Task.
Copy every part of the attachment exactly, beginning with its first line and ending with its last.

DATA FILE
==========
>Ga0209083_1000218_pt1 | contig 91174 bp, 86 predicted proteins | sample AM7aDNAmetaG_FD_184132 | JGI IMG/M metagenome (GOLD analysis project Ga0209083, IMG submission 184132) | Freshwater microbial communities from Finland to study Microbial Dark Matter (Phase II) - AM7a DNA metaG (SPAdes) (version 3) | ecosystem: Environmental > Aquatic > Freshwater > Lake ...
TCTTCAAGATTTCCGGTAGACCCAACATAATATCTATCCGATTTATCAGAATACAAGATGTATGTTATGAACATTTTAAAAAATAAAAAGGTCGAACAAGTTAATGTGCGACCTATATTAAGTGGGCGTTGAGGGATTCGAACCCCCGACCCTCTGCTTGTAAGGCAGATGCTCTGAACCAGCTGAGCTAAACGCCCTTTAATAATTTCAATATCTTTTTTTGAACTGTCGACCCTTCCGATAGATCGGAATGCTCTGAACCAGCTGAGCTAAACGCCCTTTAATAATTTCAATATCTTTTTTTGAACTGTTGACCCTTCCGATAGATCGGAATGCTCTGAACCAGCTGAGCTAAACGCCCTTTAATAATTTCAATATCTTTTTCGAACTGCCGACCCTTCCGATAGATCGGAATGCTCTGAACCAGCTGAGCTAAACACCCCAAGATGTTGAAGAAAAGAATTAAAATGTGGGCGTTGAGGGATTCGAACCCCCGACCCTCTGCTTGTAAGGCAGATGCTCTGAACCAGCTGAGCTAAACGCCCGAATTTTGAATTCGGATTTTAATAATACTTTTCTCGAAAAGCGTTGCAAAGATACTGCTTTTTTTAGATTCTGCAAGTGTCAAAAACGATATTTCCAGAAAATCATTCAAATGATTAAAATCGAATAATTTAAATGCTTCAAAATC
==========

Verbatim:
>Ga0209083_1000218_pt1 | contig 91174 bp, 86 predicted proteins | sample AM7aDNAmetaG_FD_184132 | JGI IMG/M metagenome (GOLD analysis project Ga0209083, IMG submission 184132) | Freshwater microbial communities from Finland to study Microbial Dark Matter (Phase II) - AM7a DNA metaG (SPAdes) (version 3) | ecosystem: Environmental > Aquatic > Freshwater > Lake ...
TCTTCAAGATTTCCGGTAGACCCAACATAATATCTATCCGATTTATCAGAATACAAGATGTATGTTATGAACATTTTAAAAAATAAAAAGGTCGAACAAGTTAATGTGCGACCTATATTAAGTGGGCGTTGAGGGATTCGAACCCCCGACCCTCTGCTTGTAAGGCAGATGCTCTGAACCAGCTGAGCTAAACGCCCTTTAATAATTTCAATATCTTTTTTTGAACTGTCGACCCTTCCGATAGATCGGAATGCTCTGAACCAGCTGAGCTAAACGCCCTTTAATAATTTCAATATCTTTTTTTGAACTGTTGACCCTTCCGATAGATCGGAATGCTCTGAACCAGCTGAGCTAAACGCCCTTTAATAATTTCAATATCTTTTTCGAACTGCCGACCCTTCCGATAGATCGGAATGCTCTGAACCAGCTGAGCTAAACACCCCAAGATGTTGAAGAAAAGAATTAAAATGTGGGCGTTGAGGGATTCGAACCCCCGACCCTCTGCTTGTAAGGCAGATGCTCTGAACCAGCTGAGCTAAACGCCCGAATTTTGAATTCGGATTTTAATAATACTTTTCTCGAAAAGCGTTGCAAAGATACTGCTTTTTTTAGATTCTGCAAGTGTCAAAAACGATATTTCCAGAAAATCATTCAAATGATTAAAATCGAATAATTTAAATGCTTCAAAATC